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Question About the Ending Twist (SPOILER!!!)


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Did I miss something - possible I was tired -- so where was her son while she was on her search? We saw him kicked out of the truck. I thought that was a blond boy holding her hand by the train, but that would would have been the brown-haired boy. So I think I missed a crucial frame somewhere.

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Good question ...I think I might know. I may be wrong, but, I think that ...


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... Her son was spared, because the "SS" Officers thought he resembled her too much to let him stay with his "Jude" (Jewish) friend.

Remember, that he was tow-headed, and thus "Aryan" looking, correct?

See, his DAD was a Jew, but because the boy looked most like his Mother, he was spared (his life, in effect, was spared). You noticed that his dad, got sent away to the camps, no?
And, remember when the Mother was (earlier on in the film) cornered by the "SS" and called 'You Jewish BITCH!'?
Then, she produced papers (ID?) to prove her ethnicity and was let off the hook ...





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Sorry but I didn't see the same clues that offer any explanation.

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Yes the son was towheaded so was thrown out of the vehicle in the round-up. I don't think there were any clues about his father. Yes, she could prove she was Aryan.

But where was the son while she was at the train station? I was confused because I thought there was a shot of her walking along with a towheaded boy, not with the brown-haired Jewish boy.

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I was confused because I thought there was a shot of her walking along with a towheaded boy, not with the brown-haired Jewish boy.


In my opinion: The tow-headed lad WAS her son, the one who always told his Jewish father that he also wanted to go to "Toyland", where his mother initially had promised he could go.

And, the darker haired boy was the "Aryan" boys's FRIEND that got left behind, like the tow-headed boy's dad, because BOTH (not saying this was fair or right, mind you) looked more like Jews than the Tow-head and his mother!

Yikes, now I wonder if I saw the right ending ... Pretty darn sure I did, but still ...



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Her son was on the train with the neighbors and their child was left behind. The kid gave the couple an out for their own child I thought this was really quite selfish but then I wonder if I would probably do the same thing

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Whoa, wait a minute ... Whaaaaaat?

Tell me what brought you to this conclusion.

I am fascinated by your post.

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The way I saw it was they wanted to save their child and since the other kid so badly wanted to go to toyland they took advantage of the situation to save their child. Since she had papers prooving she was not jewish not too many questions were asked about the child on the train so she had no problem taking him.

Or is it just me?

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Yeah, but why would the mother foresake her own kid?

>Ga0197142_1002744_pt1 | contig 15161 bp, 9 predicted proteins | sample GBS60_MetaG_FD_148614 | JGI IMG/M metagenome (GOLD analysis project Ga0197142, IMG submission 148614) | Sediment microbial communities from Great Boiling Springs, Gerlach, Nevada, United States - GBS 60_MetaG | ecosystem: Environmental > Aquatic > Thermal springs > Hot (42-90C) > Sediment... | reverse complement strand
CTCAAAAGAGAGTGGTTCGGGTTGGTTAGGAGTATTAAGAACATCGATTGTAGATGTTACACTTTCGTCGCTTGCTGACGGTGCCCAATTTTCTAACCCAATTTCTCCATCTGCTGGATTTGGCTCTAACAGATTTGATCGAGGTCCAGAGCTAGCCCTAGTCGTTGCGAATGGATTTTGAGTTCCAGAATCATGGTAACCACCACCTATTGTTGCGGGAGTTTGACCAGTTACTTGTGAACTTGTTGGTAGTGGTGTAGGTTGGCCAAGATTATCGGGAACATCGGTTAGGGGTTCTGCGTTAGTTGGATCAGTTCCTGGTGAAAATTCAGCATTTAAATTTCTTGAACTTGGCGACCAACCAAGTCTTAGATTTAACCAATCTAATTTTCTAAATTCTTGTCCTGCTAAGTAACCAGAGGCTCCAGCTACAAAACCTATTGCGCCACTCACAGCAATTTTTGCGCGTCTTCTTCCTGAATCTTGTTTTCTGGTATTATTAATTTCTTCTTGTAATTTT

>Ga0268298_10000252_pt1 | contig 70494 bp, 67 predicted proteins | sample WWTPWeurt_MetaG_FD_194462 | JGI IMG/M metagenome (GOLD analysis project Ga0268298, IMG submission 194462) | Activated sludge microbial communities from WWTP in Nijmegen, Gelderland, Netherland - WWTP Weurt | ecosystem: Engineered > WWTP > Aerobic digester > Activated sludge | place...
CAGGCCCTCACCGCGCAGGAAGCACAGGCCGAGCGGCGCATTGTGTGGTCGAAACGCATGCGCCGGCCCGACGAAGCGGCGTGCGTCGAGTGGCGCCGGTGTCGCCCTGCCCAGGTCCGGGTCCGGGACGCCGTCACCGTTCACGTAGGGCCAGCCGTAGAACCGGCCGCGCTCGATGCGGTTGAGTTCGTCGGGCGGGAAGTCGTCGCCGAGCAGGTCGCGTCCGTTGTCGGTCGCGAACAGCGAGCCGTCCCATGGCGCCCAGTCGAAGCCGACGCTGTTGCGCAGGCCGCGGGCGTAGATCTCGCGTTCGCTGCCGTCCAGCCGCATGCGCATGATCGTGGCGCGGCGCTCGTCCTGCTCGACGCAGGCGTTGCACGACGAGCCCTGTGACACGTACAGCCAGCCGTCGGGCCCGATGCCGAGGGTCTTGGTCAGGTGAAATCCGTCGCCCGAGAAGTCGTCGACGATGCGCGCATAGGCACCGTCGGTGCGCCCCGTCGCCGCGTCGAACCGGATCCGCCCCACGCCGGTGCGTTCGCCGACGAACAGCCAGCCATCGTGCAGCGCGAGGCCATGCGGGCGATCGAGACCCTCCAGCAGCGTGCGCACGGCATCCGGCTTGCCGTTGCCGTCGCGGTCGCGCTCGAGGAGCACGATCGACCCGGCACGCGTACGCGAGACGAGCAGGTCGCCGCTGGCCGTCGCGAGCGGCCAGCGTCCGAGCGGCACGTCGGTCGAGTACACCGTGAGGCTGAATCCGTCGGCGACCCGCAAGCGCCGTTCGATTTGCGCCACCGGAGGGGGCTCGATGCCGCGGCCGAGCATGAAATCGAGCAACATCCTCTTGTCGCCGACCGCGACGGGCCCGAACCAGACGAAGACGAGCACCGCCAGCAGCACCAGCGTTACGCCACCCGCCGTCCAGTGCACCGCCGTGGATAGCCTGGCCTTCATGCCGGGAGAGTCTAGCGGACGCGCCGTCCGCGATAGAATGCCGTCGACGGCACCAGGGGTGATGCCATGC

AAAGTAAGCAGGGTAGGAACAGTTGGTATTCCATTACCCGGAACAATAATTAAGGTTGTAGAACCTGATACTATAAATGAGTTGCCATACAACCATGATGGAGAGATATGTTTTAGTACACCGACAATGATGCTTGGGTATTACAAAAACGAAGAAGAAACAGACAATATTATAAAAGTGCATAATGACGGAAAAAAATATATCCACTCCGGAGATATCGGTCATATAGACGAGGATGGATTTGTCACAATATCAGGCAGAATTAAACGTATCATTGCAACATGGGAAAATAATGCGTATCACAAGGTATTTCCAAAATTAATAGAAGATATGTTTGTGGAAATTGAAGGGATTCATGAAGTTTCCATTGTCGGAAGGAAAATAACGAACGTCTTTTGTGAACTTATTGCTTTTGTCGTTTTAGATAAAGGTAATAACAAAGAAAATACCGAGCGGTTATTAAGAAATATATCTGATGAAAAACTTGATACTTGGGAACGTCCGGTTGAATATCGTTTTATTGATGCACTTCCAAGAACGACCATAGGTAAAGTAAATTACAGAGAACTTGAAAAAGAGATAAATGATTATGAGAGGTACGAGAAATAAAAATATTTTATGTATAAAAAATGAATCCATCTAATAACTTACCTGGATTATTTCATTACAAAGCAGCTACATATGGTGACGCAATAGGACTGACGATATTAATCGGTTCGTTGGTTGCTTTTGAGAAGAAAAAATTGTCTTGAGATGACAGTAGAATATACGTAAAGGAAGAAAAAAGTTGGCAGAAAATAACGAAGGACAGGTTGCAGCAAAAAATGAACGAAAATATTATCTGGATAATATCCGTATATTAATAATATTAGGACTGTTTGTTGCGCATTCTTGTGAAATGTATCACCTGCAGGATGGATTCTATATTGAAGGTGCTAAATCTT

Maybe, I missed something, but this ending never occurred to me, to be honest with you.

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The mother who didn't all that Jewish?

I don't understand that sentence but the kid ran away to go to toyland with the neighbors and when they saw that opportunity they said about their own child that he was not their kid in the hopes of saving him from the concentration camp and took the other child as their own.

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I edited, my typo, sorry.

Man, you saw sacrifice where I did not.

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HUH??

What is going on here?

The blonde boy who wants to go to Toyland is NOT the boy on the train. The boy on the train is the Jewish boy, his neighbor, who he plays piano with.

The blonde boy wakes up early and when the Nazis take the Jewish family he rushes out to them but the Nazis don't let him in the truck because he's not Jewish.

It is unclear where the blonde boy goes but he doesn't go home and thus his mother gets scared. She then goes looking for him thinking he was taken with the Jewish family. The SS open the door to the train where the Jewish Family is. The train is crowded and they call the blonde boys name. The mother recognizes her Jewish neighbors and thinks her son is with them (his back is to them). As the boy turns around she notices that it is not her son but the Jewish family's son. Recognizing that her son is not on the train and where the train is truly heading, she realizes in a split second that she can save the Jewish boy. She calls the Jewish boy by her son's name and the boy goes with her.

When the Jewish boy gets out of the train, the Nazi soldier comments (ironically) that he looks just like his mother. She takes the Jewish boy home.

Some time later, we see the mother, her real son, and her Jewish neighbor's son in the kitchen. Then you see two sets of elderly hands playing the piano. We are to understand that these are the hands of the blonde boy and the Jewish boy (just as they played piano before the Nazis when they were young).

The mother, acting quickly, was able to save the Jewish boy. She did not give up her own son as we see him later and also are to assume that one set of elderly hands at the end are her real son's.

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While it's clear many people were not paying attention to the movie, the OP's question is still valid and unanswered - mainly because the film itself is poorly written, but also, most of you aren't responding to the actual inquiry.

The woman spends half the running time of this movie looking for her damn kid, whom we are meant to think has gotten on the truck with the neighbors, but of course it is revealed near the end that he was left in the street. The OP's question, I believe is this: where was the damn kid while she was looking for him?